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Sara Grey - A Long Way from Home

A Long Way from Home
Fellside FECD196

Good news! A new CD from a singer I have long admired, on a label I have deep respect for. I can't wait to hear it. Five plays later and I know I was right: this is a superb record.

Maturity has strengthened, but not spoiled, Sara's naturally sweet-toned voice, and she uses it without a trace of affectation, happy to let each song stand on its own merits. Her banjo backings do the same, setting up a gentle wave for the song to float on with never a superfluous note. Furthermore the work of Kieron Means and Ben Paley on guitar, fiddle and vocals, plus Fellside's in-house harmonist Linda Adams, keeps up the same standard. As usual with a Sara Grey album the song choice is excellent. Great ballads such as Barbara Allen, The Derry Dems of Arrow (sic), in unusual versions, rub shoulders with comical items like The Prodigal Son and Five Nights Drunk, each one sung in a way that brings out the story to the full. Dramatic contrast comes with Jean Ritchie's Black Water rightly described as "one of the strongest protest songs of the past 45 years", echoed in starkness by the late J.B.Lenoir's Down in Mississippi. Another surprise is the Hank William's classic I'm So Lonesome I Could Cry, sung with a melancholy tenderness miles away from Williams' anguished delivery, but no less effective.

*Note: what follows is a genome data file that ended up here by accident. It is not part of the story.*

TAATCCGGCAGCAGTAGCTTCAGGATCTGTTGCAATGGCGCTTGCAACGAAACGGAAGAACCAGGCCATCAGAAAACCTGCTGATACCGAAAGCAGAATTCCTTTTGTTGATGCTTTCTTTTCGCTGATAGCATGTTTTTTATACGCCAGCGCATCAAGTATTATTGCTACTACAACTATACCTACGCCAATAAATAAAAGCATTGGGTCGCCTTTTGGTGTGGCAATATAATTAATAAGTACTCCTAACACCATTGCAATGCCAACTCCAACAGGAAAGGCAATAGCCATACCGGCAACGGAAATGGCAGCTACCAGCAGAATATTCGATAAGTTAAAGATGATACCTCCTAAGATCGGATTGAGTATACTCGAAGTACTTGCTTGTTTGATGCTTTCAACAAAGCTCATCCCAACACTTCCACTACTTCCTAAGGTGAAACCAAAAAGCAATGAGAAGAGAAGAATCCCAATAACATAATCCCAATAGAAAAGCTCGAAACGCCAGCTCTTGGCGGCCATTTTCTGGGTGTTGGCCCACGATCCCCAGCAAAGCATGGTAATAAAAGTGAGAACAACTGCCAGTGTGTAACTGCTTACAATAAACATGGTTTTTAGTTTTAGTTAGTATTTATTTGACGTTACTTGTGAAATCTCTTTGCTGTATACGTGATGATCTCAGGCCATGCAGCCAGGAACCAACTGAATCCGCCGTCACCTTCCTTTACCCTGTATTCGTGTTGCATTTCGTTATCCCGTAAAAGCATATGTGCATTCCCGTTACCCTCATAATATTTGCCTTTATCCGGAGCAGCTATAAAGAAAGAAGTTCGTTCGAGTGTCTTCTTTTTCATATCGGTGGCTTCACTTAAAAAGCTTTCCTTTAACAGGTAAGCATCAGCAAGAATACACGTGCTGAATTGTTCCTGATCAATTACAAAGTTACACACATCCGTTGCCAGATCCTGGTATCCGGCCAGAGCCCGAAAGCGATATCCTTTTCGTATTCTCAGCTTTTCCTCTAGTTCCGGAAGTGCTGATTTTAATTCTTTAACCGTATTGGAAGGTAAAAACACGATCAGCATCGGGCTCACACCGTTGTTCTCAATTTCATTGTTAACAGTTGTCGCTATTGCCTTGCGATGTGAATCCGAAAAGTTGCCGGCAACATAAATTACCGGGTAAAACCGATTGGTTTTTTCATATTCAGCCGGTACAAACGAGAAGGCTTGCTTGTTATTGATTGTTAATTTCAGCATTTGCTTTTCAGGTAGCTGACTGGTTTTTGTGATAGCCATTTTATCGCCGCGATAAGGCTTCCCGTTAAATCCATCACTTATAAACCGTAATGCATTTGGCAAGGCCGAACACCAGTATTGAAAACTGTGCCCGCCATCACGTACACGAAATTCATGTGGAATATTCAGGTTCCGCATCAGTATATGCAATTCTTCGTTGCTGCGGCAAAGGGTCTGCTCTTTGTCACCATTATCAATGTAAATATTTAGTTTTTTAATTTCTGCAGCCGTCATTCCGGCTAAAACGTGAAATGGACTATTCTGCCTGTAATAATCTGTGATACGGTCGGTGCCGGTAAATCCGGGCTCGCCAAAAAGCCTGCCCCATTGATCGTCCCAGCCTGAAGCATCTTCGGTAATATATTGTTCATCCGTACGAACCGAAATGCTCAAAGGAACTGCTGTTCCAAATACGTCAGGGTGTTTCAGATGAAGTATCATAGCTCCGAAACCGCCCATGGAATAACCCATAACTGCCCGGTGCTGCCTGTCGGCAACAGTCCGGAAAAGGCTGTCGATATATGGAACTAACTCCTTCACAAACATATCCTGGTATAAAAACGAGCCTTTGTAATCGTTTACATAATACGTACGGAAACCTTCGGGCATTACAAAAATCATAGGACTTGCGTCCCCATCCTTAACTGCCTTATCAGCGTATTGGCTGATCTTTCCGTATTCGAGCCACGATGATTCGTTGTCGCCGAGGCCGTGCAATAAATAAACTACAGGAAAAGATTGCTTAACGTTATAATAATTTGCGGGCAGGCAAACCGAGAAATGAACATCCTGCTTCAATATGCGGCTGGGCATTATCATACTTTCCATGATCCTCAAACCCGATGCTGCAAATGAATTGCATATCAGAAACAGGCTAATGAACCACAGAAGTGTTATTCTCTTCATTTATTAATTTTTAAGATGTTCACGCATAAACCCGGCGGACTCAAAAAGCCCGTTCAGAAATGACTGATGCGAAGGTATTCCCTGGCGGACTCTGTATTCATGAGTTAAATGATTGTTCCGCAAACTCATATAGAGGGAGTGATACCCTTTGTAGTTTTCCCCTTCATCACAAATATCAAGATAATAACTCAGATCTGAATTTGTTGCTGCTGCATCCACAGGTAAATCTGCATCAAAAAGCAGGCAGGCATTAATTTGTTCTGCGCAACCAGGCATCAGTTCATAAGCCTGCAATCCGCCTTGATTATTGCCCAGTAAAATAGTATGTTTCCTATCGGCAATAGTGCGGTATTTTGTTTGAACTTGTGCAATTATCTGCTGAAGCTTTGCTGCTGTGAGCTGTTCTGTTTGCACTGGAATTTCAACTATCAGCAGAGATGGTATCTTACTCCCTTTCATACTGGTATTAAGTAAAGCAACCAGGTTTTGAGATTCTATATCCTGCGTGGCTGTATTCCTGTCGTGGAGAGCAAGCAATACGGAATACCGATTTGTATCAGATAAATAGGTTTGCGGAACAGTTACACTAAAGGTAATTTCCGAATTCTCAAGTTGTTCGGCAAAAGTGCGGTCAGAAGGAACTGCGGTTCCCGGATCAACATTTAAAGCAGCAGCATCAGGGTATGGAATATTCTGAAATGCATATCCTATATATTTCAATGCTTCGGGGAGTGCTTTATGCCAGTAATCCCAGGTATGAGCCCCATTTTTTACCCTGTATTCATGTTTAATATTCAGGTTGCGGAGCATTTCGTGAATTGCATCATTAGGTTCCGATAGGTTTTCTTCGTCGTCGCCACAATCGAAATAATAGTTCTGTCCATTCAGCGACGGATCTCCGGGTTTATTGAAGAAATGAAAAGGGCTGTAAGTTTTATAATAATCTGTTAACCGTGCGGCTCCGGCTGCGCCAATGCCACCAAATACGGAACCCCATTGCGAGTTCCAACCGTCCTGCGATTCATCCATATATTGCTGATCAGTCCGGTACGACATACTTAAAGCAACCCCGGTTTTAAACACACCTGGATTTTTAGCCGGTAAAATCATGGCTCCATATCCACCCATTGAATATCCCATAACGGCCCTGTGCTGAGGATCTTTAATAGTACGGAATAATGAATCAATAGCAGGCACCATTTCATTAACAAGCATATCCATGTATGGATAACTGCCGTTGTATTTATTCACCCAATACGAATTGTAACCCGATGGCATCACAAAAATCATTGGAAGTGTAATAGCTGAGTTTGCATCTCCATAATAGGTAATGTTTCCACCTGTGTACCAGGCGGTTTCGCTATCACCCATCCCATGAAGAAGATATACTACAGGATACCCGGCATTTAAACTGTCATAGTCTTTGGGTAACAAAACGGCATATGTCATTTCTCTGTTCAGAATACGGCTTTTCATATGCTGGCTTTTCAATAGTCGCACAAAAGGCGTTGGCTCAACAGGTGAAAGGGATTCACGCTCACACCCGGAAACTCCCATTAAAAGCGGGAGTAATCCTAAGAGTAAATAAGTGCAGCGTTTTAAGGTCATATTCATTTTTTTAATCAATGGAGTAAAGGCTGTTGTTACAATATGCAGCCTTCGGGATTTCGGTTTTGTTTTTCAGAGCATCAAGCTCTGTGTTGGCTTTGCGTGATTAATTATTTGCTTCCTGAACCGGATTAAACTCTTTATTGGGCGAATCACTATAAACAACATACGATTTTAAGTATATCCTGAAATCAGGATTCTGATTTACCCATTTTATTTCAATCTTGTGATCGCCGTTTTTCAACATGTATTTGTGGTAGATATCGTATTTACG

Sara's Old Smokey is not the 1950's Weavers hit later parodied by Shel Silverstein, but a knockout mountain song from the singing of the unique Roscoe Holcomb. Special mention has to go to Stephen Foster's achingly sad Nellie Was a Lady a song to wring tears from a statue, beautifully sung by Sara with Kieron in chorus support. Yes indeed, Beautifully Sung!

I had the joyful experience of attending a Sara Grey live gig recently. I came away even more convinced that she belongs in the company of those greats of tradition she so admires. Lily May Ledford would love her style, and the ballad singers of Sodom Laurel would find her a place at the table. To hear her play and sing, to observe that body language, tapping foot, and smiling face, is to know an artist totally at one with her music. Listening to this album brings it all back, so here goes another spin. Sing On Sara!

Roy Harris

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This album was reviewed in Issue 66 of The Living Tradition magazine.